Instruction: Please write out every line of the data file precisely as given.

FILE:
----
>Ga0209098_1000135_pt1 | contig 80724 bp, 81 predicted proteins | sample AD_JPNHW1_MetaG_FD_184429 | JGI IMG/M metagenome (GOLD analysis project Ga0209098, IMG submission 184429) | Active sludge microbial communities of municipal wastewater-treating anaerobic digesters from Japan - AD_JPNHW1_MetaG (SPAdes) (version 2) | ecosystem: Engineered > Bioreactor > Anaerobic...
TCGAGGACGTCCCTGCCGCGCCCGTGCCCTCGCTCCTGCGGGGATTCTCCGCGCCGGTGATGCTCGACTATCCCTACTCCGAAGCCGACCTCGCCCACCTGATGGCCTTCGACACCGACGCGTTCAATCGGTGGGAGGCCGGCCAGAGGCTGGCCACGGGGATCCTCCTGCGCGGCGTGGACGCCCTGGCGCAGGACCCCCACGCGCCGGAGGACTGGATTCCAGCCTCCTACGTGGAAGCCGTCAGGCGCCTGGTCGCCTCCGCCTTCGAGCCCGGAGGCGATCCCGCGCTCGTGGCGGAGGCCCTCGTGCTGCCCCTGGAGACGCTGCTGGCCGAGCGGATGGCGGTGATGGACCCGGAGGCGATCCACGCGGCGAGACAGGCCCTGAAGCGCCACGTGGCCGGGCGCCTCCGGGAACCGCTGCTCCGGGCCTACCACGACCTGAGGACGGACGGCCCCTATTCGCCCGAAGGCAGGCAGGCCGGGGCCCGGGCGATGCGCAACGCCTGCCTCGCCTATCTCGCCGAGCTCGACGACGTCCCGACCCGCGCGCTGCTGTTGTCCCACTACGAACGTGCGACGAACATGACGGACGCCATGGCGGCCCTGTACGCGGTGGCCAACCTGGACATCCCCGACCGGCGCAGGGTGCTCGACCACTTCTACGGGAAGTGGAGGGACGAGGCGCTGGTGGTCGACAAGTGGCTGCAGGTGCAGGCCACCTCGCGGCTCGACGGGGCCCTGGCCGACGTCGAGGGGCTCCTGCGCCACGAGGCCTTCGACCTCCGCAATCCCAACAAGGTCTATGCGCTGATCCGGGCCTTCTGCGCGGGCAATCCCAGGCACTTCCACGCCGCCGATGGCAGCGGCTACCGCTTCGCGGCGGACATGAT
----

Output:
>Ga0209098_1000135_pt1 | contig 80724 bp, 81 predicted proteins | sample AD_JPNHW1_MetaG_FD_184429 | JGI IMG/M metagenome (GOLD analysis project Ga0209098, IMG submission 184429) | Active sludge microbial communities of municipal wastewater-treating anaerobic digesters from Japan - AD_JPNHW1_MetaG (SPAdes) (version 2) | ecosystem: Engineered > Bioreactor > Anaerobic...
TCGAGGACGTCCCTGCCGCGCCCGTGCCCTCGCTCCTGCGGGGATTCTCCGCGCCGGTGATGCTCGACTATCCCTACTCCGAAGCCGACCTCGCCCACCTGATGGCCTTCGACACCGACGCGTTCAATCGGTGGGAGGCCGGCCAGAGGCTGGCCACGGGGATCCTCCTGCGCGGCGTGGACGCCCTGGCGCAGGACCCCCACGCGCCGGAGGACTGGATTCCAGCCTCCTACGTGGAAGCCGTCAGGCGCCTGGTCGCCTCCGCCTTCGAGCCCGGAGGCGATCCCGCGCTCGTGGCGGAGGCCCTCGTGCTGCCCCTGGAGACGCTGCTGGCCGAGCGGATGGCGGTGATGGACCCGGAGGCGATCCACGCGGCGAGACAGGCCCTGAAGCGCCACGTGGCCGGGCGCCTCCGGGAACCGCTGCTCCGGGCCTACCACGACCTGAGGACGGACGGCCCCTATTCGCCCGAAGGCAGGCAGGCCGGGGCCCGGGCGATGCGCAACGCCTGCCTCGCCTATCTCGCCGAGCTCGACGACGTCCCGACCCGCGCGCTGCTGTTGTCCCACTACGAACGTGCGACGAACATGACGGACGCCATGGCGGCCCTGTACGCGGTGGCCAACCTGGACATCCCCGACCGGCGCAGGGTGCTCGACCACTTCTACGGGAAGTGGAGGGACGAGGCGCTGGTGGTCGACAAGTGGCTGCAGGTGCAGGCCACCTCGCGGCTCGACGGGGCCCTGGCCGACGTCGAGGGGCTCCTGCGCCACGAGGCCTTCGACCTCCGCAATCCCAACAAGGTCTATGCGCTGATCCGGGCCTTCTGCGCGGGCAATCCCAGGCACTTCCACGCCGCCGATGGCAGCGGCTACCGCTTCGCGGCGGACATGAT